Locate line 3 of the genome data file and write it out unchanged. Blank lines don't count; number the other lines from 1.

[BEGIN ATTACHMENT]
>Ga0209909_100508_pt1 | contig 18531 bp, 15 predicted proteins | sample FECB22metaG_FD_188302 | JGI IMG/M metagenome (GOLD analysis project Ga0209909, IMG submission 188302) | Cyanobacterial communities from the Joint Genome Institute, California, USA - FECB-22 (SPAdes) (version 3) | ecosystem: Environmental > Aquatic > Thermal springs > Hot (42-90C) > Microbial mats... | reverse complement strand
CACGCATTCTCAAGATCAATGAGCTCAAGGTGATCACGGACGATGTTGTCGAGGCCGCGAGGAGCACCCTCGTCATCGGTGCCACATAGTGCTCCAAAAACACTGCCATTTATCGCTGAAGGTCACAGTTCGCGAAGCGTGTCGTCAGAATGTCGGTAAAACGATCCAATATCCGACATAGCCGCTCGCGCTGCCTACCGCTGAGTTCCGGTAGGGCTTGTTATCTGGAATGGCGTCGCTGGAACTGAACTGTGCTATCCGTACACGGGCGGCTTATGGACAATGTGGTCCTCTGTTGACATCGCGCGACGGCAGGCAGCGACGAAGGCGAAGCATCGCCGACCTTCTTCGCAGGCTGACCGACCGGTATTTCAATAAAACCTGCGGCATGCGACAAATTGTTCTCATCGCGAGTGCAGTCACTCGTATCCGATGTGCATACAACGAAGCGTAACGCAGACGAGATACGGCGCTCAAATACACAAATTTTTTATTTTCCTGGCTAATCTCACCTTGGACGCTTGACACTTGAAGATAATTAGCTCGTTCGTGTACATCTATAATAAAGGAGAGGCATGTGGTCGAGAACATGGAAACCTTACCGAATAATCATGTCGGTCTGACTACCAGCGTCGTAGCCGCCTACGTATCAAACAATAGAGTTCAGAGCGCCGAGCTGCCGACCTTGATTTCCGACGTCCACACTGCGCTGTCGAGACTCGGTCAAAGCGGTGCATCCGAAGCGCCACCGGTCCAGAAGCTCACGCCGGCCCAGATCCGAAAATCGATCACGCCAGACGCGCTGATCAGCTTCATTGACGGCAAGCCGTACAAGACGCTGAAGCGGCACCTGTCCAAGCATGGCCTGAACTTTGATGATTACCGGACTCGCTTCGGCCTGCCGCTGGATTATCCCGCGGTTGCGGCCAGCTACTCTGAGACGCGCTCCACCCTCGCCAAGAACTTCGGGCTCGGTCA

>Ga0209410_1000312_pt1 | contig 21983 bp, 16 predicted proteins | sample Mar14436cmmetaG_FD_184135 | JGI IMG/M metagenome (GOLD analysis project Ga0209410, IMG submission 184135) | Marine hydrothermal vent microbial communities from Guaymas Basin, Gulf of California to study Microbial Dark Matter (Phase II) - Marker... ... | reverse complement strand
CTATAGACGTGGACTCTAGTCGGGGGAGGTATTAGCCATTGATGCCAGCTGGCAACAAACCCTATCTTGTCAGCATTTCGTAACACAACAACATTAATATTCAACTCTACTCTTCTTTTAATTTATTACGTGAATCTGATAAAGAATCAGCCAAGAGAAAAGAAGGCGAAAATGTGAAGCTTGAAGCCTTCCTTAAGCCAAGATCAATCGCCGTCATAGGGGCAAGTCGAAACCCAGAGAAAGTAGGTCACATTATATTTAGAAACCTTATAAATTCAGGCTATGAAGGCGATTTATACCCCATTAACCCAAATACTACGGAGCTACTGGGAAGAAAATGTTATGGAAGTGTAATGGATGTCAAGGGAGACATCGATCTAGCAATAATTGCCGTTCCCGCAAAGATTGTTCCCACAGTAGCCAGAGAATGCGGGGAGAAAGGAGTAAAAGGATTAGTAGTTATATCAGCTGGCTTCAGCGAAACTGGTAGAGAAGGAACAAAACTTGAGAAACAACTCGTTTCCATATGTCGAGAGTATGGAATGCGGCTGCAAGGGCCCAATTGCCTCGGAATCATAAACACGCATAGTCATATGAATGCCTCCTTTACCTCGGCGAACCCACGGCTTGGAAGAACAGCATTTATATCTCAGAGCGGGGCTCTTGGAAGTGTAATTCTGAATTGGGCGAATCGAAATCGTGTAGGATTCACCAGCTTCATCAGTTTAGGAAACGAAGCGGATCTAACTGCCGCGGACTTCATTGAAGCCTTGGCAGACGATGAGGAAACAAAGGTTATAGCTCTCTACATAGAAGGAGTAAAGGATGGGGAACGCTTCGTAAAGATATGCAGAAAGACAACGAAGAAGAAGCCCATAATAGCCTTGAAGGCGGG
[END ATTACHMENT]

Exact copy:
>Ga0209410_1000312_pt1 | contig 21983 bp, 16 predicted proteins | sample Mar14436cmmetaG_FD_184135 | JGI IMG/M metagenome (GOLD analysis project Ga0209410, IMG submission 184135) | Marine hydrothermal vent microbial communities from Guaymas Basin, Gulf of California to study Microbial Dark Matter (Phase II) - Marker... ... | reverse complement strand